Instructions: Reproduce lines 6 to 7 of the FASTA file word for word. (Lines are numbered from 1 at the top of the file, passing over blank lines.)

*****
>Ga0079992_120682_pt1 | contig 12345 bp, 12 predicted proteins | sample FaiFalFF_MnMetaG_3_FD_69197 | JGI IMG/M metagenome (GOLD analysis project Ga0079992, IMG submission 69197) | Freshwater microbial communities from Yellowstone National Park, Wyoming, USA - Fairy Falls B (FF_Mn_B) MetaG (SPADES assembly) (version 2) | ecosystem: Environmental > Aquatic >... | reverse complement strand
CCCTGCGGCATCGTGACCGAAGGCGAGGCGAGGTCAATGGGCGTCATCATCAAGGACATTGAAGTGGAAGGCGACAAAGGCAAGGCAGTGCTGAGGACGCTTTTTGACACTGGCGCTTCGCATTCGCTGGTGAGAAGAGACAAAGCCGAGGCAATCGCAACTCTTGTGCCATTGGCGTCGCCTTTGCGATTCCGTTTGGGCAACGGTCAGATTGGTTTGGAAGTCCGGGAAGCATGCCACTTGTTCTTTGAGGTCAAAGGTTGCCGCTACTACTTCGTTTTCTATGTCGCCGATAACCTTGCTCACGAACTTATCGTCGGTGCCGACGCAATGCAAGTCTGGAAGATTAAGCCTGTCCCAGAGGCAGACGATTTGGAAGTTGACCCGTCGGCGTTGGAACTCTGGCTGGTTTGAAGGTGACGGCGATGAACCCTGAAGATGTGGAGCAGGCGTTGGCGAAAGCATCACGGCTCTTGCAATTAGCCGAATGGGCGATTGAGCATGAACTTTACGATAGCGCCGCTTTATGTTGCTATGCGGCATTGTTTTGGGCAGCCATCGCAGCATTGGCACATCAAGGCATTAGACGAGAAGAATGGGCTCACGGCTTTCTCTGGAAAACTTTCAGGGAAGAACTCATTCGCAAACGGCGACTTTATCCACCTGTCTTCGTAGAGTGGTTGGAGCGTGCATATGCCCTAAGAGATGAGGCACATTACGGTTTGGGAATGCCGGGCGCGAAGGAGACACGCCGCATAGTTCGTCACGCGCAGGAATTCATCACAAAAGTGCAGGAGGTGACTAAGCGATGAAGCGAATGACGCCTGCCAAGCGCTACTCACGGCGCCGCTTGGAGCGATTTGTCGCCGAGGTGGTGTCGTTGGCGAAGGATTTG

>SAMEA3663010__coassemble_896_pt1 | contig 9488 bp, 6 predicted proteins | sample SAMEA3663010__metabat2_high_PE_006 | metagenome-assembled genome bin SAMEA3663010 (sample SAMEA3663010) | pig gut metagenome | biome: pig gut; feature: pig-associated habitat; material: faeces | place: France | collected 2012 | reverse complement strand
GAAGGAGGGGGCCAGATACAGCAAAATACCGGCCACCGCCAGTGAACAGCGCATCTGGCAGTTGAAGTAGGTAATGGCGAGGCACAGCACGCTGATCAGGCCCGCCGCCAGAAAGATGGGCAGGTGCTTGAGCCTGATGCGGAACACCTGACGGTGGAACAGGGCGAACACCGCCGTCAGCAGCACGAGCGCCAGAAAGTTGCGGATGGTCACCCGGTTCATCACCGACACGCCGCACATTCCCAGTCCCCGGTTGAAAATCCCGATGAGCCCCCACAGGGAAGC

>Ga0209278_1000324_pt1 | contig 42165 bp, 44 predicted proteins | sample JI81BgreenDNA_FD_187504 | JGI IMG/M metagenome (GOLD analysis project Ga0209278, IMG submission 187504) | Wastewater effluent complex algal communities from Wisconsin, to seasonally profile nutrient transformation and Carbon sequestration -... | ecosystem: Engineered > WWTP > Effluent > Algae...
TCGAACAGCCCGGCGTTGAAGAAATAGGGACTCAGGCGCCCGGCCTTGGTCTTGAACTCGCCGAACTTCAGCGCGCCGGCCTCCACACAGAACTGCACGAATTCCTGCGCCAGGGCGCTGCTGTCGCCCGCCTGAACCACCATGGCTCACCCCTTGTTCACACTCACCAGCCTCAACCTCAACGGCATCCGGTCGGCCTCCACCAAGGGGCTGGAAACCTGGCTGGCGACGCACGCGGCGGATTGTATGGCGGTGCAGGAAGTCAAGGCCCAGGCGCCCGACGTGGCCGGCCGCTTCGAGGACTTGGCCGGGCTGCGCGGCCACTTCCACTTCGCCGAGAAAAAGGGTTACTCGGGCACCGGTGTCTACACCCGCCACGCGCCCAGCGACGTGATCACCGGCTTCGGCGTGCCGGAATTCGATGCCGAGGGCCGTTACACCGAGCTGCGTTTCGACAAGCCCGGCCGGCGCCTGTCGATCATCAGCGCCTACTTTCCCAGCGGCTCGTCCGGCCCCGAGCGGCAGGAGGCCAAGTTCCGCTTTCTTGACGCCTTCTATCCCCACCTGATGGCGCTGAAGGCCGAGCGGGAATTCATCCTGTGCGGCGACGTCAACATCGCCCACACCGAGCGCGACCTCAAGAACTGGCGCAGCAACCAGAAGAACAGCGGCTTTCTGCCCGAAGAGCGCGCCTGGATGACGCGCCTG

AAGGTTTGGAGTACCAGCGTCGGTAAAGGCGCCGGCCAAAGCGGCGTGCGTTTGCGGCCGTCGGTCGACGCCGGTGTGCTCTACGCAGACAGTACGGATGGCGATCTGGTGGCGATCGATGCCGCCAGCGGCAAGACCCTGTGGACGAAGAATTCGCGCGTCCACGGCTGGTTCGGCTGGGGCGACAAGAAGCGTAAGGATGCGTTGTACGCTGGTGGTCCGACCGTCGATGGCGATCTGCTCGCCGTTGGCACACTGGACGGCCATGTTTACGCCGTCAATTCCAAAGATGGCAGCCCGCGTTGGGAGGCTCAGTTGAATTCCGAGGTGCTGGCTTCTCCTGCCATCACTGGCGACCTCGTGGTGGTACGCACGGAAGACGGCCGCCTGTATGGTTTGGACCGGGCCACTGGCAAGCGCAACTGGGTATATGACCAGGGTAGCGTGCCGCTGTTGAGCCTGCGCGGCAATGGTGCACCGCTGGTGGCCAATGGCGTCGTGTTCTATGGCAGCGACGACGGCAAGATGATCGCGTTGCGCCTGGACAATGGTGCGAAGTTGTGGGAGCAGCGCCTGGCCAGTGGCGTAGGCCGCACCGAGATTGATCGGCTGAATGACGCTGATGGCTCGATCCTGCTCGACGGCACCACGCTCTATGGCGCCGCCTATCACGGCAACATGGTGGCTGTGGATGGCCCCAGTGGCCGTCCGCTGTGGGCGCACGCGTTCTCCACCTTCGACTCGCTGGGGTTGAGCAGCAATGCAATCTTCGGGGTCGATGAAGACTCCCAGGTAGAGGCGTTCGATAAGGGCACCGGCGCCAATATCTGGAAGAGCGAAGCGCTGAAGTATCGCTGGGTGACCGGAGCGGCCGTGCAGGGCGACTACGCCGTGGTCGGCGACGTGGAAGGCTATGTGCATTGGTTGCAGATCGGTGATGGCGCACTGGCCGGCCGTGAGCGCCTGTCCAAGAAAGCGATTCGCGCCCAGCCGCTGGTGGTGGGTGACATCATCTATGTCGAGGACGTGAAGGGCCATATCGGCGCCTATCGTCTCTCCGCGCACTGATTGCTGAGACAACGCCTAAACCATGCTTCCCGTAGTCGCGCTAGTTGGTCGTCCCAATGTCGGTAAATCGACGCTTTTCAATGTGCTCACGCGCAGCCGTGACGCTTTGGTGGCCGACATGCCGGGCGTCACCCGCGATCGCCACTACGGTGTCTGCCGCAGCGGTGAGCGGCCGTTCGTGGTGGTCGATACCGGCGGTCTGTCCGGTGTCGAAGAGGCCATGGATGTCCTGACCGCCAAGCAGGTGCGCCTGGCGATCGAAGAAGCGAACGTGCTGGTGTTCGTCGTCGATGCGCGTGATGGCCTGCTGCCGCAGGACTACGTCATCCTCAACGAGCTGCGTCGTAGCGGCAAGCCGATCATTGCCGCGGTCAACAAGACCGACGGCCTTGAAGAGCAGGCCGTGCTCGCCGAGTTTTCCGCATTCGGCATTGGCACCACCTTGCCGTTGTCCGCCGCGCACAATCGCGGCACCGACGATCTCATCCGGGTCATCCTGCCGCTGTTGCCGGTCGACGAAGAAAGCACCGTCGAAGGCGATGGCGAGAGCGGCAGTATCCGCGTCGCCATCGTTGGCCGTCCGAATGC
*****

TCGAACAGCCCGGCGTTGAAGAAATAGGGACTCAGGCGCCCGGCCTTGGTCTTGAACTCGCCGAACTTCAGCGCGCCGGCCTCCACACAGAACTGCACGAATTCCTGCGCCAGGGCGCTGCTGTCGCCCGCCTGAACCACCATGGCTCACCCCTTGTTCACACTCACCAGCCTCAACCTCAACGGCATCCGGTCGGCCTCCACCAAGGGGCTGGAAACCTGGCTGGCGACGCACGCGGCGGATTGTATGGCGGTGCAGGAAGTCAAGGCCCAGGCGCCCGACGTGGCCGGCCGCTTCGAGGACTTGGCCGGGCTGCGCGGCCACTTCCACTTCGCCGAGAAAAAGGGTTACTCGGGCACCGGTGTCTACACCCGCCACGCGCCCAGCGACGTGATCACCGGCTTCGGCGTGCCGGAATTCGATGCCGAGGGCCGTTACACCGAGCTGCGTTTCGACAAGCCCGGCCGGCGCCTGTCGATCATCAGCGCCTACTTTCCCAGCGGCTCGTCCGGCCCCGAGCGGCAGGAGGCCAAGTTCCGCTTTCTTGACGCCTTCTATCCCCACCTGATGGCGCTGAAGGCCGAGCGGGAATTCATCCTGTGCGGCGACGTCAACATCGCCCACACCGAGCGCGACCTCAAGAACTGGCGCAGCAACCAGAAGAACAGCGGCTTTCTGCCCGAAGAGCGCGCCTGGATGACGCGCCTG

AAGGTTTGGAGTACCAGCGTCGGTAAAGGCGCCGGCCAAAGCGGCGTGCGTTTGCGGCCGTCGGTCGACGCCGGTGTGCTCTACGCAGACAGTACGGATGGCGATCTGGTGGCGATCGATGCCGCCAGCGGCAAGACCCTGTGGACGAAGAATTCGCGCGTCCACGGCTGGTTCGGCTGGGGCGACAAGAAGCGTAAGGATGCGTTGTACGCTGGTGGTCCGACCGTCGATGGCGATCTGCTCGCCGTTGGCACACTGGACGGCCATGTTTACGCCGTCAATTCCAAAGATGGCAGCCCGCGTTGGGAGGCTCAGTTGAATTCCGAGGTGCTGGCTTCTCCTGCCATCACTGGCGACCTCGTGGTGGTACGCACGGAAGACGGCCGCCTGTATGGTTTGGACCGGGCCACTGGCAAGCGCAACTGGGTATATGACCAGGGTAGCGTGCCGCTGTTGAGCCTGCGCGGCAATGGTGCACCGCTGGTGGCCAATGGCGTCGTGTTCTATGGCAGCGACGACGGCAAGATGATCGCGTTGCGCCTGGACAATGGTGCGAAGTTGTGGGAGCAGCGCCTGGCCAGTGGCGTAGGCCGCACCGAGATTGATCGGCTGAATGACGCTGATGGCTCGATCCTGCTCGACGGCACCACGCTCTATGGCGCCGCCTATCACGGCAACATGGTGGCTGTGGATGGCCCCAGTGGCCGTCCGCTGTGGGCGCACGCGTTCTCCACCTTCGACTCGCTGGGGTTGAGCAGCAATGCAATCTTCGGGGTCGATGAAGACTCCCAGGTAGAGGCGTTCGATAAGGGCACCGGCGCCAATATCTGGAAGAGCGAAGCGCTGAAGTATCGCTGGGTGACCGGAGCGGCCGTGCAGGGCGACTACGCCGTGGTCGGCGACGTGGAAGGCTATGTGCATTGGTTGCAGATCGGTGATGGCGCACTGGCCGGCCGTGAGCGCCTGTCCAAGAAAGCGATTCGCGCCCAGCCGCTGGTGGTGGGTGACATCATCTATGTCGAGGACGTGAAGGGCCATATCGGCGCCTATCGTCTCTCCGCGCACTGATTGCTGAGACAACGCCTAAACCATGCTTCCCGTAGTCGCGCTAGTTGGTCGTCCCAATGTCGGTAAATCGACGCTTTTCAATGTGCTCACGCGCAGCCGTGACGCTTTGGTGGCCGACATGCCGGGCGTCACCCGCGATCGCCACTACGGTGTCTGCCGCAGCGGTGAGCGGCCGTTCGTGGTGGTCGATACCGGCGGTCTGTCCGGTGTCGAAGAGGCCATGGATGTCCTGACCGCCAAGCAGGTGCGCCTGGCGATCGAAGAAGCGAACGTGCTGGTGTTCGTCGTCGATGCGCGTGATGGCCTGCTGCCGCAGGACTACGTCATCCTCAACGAGCTGCGTCGTAGCGGCAAGCCGATCATTGCCGCGGTCAACAAGACCGACGGCCTTGAAGAGCAGGCCGTGCTCGCCGAGTTTTCCGCATTCGGCATTGGCACCACCTTGCCGTTGTCCGCCGCGCACAATCGCGGCACCGACGATCTCATCCGGGTCATCCTGCCGCTGTTGCCGGTCGACGAAGAAAGCACCGTCGAAGGCGATGGCGAGAGCGGCAGTATCCGCGTCGCCATCGTTGGCCGTCCGAATGC